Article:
During the 18th century in England, pensions were more of a charitable consideration than a basic human right. Pension contributions were usually locked in to prevent workers from using the benefits for immediate consumption. Public sector plans are specifically designed to provide extensive and complete coverage for their workers.
"In sharp contrast, about 25 per cent of all members in the private sector plans are in plans that provide spousal benefits. Another 25 per cent of the members are in plans that provide for a return of employee contributions only, while another 15 per cent are in plans that pay out the employee's contributions together with vested employer contributions. The largest group - nearly 30 per cent - are in non-contributory plans that provide no death benefits whatsoever."
Chapter 6: Plan Design/Death before Retirement
Private pension sponsors follow strict funding requirements and sound investment practices that are enforced by the regulatory authorities. Inflation can dramatically erode and destroy the purchasing power of fixed income plans. Many firms have claimed that they lack the proper funding to finance any sort of benefit improvement initiatives.
"The private pension system is a major program with an annual cash inflow of nearly $13.6 billion in contributions alone. By 1988 it had amassed close to $272 billion in assets to meet ultimate commitments. For a program accumulating such mountainous sums, equal to the GDP of some countries, the record of benefits paid out is grossly inadequate."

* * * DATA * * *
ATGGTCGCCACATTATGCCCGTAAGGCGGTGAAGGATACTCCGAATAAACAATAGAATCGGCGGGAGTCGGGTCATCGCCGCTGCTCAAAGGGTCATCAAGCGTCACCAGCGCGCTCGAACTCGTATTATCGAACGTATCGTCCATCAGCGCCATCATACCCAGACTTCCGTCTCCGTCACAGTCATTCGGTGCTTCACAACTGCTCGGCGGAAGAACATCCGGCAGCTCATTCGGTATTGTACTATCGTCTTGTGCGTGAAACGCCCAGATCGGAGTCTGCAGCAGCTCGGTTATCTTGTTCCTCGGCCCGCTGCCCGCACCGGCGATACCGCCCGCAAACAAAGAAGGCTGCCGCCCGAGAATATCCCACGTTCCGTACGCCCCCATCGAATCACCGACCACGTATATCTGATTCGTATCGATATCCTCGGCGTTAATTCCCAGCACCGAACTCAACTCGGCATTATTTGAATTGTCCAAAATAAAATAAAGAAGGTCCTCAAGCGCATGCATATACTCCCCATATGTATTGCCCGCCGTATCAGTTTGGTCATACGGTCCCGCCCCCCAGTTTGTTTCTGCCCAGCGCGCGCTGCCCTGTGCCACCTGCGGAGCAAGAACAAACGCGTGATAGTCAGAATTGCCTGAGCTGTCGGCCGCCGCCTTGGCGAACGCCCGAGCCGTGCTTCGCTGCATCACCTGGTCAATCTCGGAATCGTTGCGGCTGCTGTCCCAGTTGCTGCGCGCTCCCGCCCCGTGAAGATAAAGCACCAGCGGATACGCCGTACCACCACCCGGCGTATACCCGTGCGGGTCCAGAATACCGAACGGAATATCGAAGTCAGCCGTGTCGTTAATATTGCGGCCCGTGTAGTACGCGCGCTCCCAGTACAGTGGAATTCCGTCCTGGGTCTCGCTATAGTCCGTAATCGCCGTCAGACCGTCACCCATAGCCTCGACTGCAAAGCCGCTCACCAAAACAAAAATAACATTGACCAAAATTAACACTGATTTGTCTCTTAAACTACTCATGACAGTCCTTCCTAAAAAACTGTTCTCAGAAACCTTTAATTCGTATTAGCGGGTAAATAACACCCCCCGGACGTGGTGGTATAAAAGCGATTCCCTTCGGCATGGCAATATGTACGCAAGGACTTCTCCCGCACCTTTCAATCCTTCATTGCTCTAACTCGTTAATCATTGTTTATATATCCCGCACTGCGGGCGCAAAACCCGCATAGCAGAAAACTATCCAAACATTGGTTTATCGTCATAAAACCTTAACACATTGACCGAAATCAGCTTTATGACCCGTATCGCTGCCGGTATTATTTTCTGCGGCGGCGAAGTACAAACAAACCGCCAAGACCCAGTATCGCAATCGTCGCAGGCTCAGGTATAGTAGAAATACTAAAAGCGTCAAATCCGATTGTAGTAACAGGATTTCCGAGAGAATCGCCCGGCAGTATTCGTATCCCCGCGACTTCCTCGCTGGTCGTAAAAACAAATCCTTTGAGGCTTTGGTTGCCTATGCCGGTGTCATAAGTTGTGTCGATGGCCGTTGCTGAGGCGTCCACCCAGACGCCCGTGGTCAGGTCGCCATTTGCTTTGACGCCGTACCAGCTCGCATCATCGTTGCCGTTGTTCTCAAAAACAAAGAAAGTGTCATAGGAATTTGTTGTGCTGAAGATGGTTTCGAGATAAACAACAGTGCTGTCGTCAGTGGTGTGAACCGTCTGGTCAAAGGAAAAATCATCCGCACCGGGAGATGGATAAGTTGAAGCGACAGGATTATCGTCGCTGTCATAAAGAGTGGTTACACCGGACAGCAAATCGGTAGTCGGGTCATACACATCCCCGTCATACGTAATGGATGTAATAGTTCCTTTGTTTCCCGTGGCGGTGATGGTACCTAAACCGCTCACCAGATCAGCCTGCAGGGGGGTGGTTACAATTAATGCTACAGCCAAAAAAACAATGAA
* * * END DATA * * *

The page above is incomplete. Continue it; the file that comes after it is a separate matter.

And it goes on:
Chapter 10: Fulfillment of the Promise
Sponsors of private pension plans have a moral and social responsibility for providing strong income support to the former employees that helped make the company a success. Large surpluses should be used to provide inflation protection and improve benefits within the plan. They are instead being used simultaneously to lower pension costs, boost assets and reduce employer contributions to the plan. Pension benefits provide desperately needed income for retired workers. The on - going battle over surplus ownership and the lack of inflation protection of a plan's assets threatens the continuity and integrity of the entire private pension system.
The Pension Promise was sponsored by the Social Sciences and Humanities Research Council of Canada and published with the help of a grant from the Social Science Federation of Canada.